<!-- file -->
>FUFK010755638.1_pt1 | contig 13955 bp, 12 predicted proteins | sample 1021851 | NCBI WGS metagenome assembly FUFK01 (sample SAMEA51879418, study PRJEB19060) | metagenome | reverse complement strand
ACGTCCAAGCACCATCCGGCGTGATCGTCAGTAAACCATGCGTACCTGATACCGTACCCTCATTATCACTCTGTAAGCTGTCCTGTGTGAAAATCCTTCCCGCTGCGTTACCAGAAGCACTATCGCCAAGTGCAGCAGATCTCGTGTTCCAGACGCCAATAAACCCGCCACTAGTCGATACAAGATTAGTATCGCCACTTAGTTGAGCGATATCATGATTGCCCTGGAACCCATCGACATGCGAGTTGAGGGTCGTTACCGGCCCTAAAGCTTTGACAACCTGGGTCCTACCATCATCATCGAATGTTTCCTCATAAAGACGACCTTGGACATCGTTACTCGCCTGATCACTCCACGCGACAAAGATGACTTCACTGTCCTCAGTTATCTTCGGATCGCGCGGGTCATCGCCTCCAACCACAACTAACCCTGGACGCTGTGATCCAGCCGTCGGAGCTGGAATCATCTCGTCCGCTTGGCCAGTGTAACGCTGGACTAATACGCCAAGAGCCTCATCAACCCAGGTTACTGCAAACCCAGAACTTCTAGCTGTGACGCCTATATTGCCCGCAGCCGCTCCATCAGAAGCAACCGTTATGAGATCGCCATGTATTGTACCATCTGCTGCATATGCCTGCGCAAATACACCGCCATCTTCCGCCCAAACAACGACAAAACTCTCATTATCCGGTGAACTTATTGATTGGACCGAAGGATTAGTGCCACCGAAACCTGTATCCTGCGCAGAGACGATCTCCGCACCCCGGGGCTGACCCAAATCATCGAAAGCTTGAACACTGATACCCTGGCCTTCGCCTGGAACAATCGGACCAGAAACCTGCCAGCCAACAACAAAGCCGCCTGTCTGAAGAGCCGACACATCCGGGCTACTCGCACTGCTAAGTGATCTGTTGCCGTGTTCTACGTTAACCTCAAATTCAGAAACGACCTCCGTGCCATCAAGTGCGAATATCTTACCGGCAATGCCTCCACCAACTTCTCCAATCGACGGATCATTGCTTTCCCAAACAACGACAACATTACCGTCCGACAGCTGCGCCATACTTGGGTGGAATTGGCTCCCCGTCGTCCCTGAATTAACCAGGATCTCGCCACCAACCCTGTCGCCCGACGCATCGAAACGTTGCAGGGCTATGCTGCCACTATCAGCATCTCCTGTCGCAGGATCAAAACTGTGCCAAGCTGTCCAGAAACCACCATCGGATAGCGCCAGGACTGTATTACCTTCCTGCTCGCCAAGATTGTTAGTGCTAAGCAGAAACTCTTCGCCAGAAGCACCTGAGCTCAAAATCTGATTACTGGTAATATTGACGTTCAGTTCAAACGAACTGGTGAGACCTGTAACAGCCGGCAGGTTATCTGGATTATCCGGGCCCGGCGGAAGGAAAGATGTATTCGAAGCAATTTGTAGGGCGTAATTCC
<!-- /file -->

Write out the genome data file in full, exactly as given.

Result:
>FUFK010755638.1_pt1 | contig 13955 bp, 12 predicted proteins | sample 1021851 | NCBI WGS metagenome assembly FUFK01 (sample SAMEA51879418, study PRJEB19060) | metagenome | reverse complement strand
ACGTCCAAGCACCATCCGGCGTGATCGTCAGTAAACCATGCGTACCTGATACCGTACCCTCATTATCACTCTGTAAGCTGTCCTGTGTGAAAATCCTTCCCGCTGCGTTACCAGAAGCACTATCGCCAAGTGCAGCAGATCTCGTGTTCCAGACGCCAATAAACCCGCCACTAGTCGATACAAGATTAGTATCGCCACTTAGTTGAGCGATATCATGATTGCCCTGGAACCCATCGACATGCGAGTTGAGGGTCGTTACCGGCCCTAAAGCTTTGACAACCTGGGTCCTACCATCATCATCGAATGTTTCCTCATAAAGACGACCTTGGACATCGTTACTCGCCTGATCACTCCACGCGACAAAGATGACTTCACTGTCCTCAGTTATCTTCGGATCGCGCGGGTCATCGCCTCCAACCACAACTAACCCTGGACGCTGTGATCCAGCCGTCGGAGCTGGAATCATCTCGTCCGCTTGGCCAGTGTAACGCTGGACTAATACGCCAAGAGCCTCATCAACCCAGGTTACTGCAAACCCAGAACTTCTAGCTGTGACGCCTATATTGCCCGCAGCCGCTCCATCAGAAGCAACCGTTATGAGATCGCCATGTATTGTACCATCTGCTGCATATGCCTGCGCAAATACACCGCCATCTTCCGCCCAAACAACGACAAAACTCTCATTATCCGGTGAACTTATTGATTGGACCGAAGGATTAGTGCCACCGAAACCTGTATCCTGCGCAGAGACGATCTCCGCACCCCGGGGCTGACCCAAATCATCGAAAGCTTGAACACTGATACCCTGGCCTTCGCCTGGAACAATCGGACCAGAAACCTGCCAGCCAACAACAAAGCCGCCTGTCTGAAGAGCCGACACATCCGGGCTACTCGCACTGCTAAGTGATCTGTTGCCGTGTTCTACGTTAACCTCAAATTCAGAAACGACCTCCGTGCCATCAAGTGCGAATATCTTACCGGCAATGCCTCCACCAACTTCTCCAATCGACGGATCATTGCTTTCCCAAACAACGACAACATTACCGTCCGACAGCTGCGCCATACTTGGGTGGAATTGGCTCCCCGTCGTCCCTGAATTAACCAGGATCTCGCCACCAACCCTGTCGCCCGACGCATCGAAACGTTGCAGGGCTATGCTGCCACTATCAGCATCTCCTGTCGCAGGATCAAAACTGTGCCAAGCTGTCCAGAAACCACCATCGGATAGCGCCAGGACTGTATTACCTTCCTGCTCGCCAAGATTGTTAGTGCTAAGCAGAAACTCTTCGCCAGAAGCACCTGAGCTCAAAATCTGATTACTGGTAATATTGACGTTCAGTTCAAACGAACTGGTGAGACCTGTAACAGCCGGCAGGTTATCTGGATTATCCGGGCCCGGCGGAAGGAAAGATGTATTCGAAGCAATTTGTAGGGCGTAATTCC